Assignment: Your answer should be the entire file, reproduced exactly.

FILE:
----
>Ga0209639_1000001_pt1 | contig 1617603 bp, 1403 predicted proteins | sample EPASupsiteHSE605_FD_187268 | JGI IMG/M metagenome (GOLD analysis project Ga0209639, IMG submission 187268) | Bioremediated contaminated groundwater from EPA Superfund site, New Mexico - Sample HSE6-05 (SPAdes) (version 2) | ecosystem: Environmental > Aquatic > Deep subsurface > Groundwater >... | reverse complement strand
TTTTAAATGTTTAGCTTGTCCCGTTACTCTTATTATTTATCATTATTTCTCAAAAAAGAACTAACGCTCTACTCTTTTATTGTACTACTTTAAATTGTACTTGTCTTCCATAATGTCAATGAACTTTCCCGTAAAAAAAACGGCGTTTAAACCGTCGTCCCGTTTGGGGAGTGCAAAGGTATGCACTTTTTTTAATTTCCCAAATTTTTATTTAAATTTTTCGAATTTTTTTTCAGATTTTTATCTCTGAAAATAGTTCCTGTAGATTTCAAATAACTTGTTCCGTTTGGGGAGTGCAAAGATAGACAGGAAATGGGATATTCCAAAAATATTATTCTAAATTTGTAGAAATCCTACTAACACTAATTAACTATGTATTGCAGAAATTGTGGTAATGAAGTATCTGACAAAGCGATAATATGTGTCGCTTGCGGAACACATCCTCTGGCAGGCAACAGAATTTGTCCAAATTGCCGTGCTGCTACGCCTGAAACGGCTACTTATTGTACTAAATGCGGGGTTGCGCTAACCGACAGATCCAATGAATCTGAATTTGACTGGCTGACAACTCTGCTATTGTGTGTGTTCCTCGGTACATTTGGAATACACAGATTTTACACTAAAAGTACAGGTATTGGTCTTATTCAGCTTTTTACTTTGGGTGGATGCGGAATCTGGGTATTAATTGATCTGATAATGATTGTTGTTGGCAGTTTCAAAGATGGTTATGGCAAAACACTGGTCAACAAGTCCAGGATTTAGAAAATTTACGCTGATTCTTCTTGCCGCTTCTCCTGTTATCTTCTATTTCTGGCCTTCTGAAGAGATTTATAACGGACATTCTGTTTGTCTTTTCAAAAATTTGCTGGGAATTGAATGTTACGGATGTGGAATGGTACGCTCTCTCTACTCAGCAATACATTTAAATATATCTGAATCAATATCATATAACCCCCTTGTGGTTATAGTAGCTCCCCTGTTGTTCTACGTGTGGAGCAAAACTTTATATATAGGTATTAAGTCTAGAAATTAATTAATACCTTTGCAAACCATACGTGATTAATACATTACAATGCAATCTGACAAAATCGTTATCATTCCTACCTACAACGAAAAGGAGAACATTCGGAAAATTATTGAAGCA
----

>Ga0209639_1000001_pt1 | contig 1617603 bp, 1403 predicted proteins | sample EPASupsiteHSE605_FD_187268 | JGI IMG/M metagenome (GOLD analysis project Ga0209639, IMG submission 187268) | Bioremediated contaminated groundwater from EPA Superfund site, New Mexico - Sample HSE6-05 (SPAdes) (version 2) | ecosystem: Environmental > Aquatic > Deep subsurface > Groundwater >... | reverse complement strand
TTTTAAATGTTTAGCTTGTCCCGTTACTCTTATTATTTATCATTATTTCTCAAAAAAGAACTAACGCTCTACTCTTTTATTGTACTACTTTAAATTGTACTTGTCTTCCATAATGTCAATGAACTTTCCCGTAAAAAAAACGGCGTTTAAACCGTCGTCCCGTTTGGGGAGTGCAAAGGTATGCACTTTTTTTAATTTCCCAAATTTTTATTTAAATTTTTCGAATTTTTTTTCAGATTTTTATCTCTGAAAATAGTTCCTGTAGATTTCAAATAACTTGTTCCGTTTGGGGAGTGCAAAGATAGACAGGAAATGGGATATTCCAAAAATATTATTCTAAATTTGTAGAAATCCTACTAACACTAATTAACTATGTATTGCAGAAATTGTGGTAATGAAGTATCTGACAAAGCGATAATATGTGTCGCTTGCGGAACACATCCTCTGGCAGGCAACAGAATTTGTCCAAATTGCCGTGCTGCTACGCCTGAAACGGCTACTTATTGTACTAAATGCGGGGTTGCGCTAACCGACAGATCCAATGAATCTGAATTTGACTGGCTGACAACTCTGCTATTGTGTGTGTTCCTCGGTACATTTGGAATACACAGATTTTACACTAAAAGTACAGGTATTGGTCTTATTCAGCTTTTTACTTTGGGTGGATGCGGAATCTGGGTATTAATTGATCTGATAATGATTGTTGTTGGCAGTTTCAAAGATGGTTATGGCAAAACACTGGTCAACAAGTCCAGGATTTAGAAAATTTACGCTGATTCTTCTTGCCGCTTCTCCTGTTATCTTCTATTTCTGGCCTTCTGAAGAGATTTATAACGGACATTCTGTTTGTCTTTTCAAAAATTTGCTGGGAATTGAATGTTACGGATGTGGAATGGTACGCTCTCTCTACTCAGCAATACATTTAAATATATCTGAATCAATATCATATAACCCCCTTGTGGTTATAGTAGCTCCCCTGTTGTTCTACGTGTGGAGCAAAACTTTATATATAGGTATTAAGTCTAGAAATTAATTAATACCTTTGCAAACCATACGTGATTAATACATTACAATGCAATCTGACAAAATCGTTATCATTCCTACCTACAACGAAAAGGAGAACATTCGGAAAATTATTGAAGCA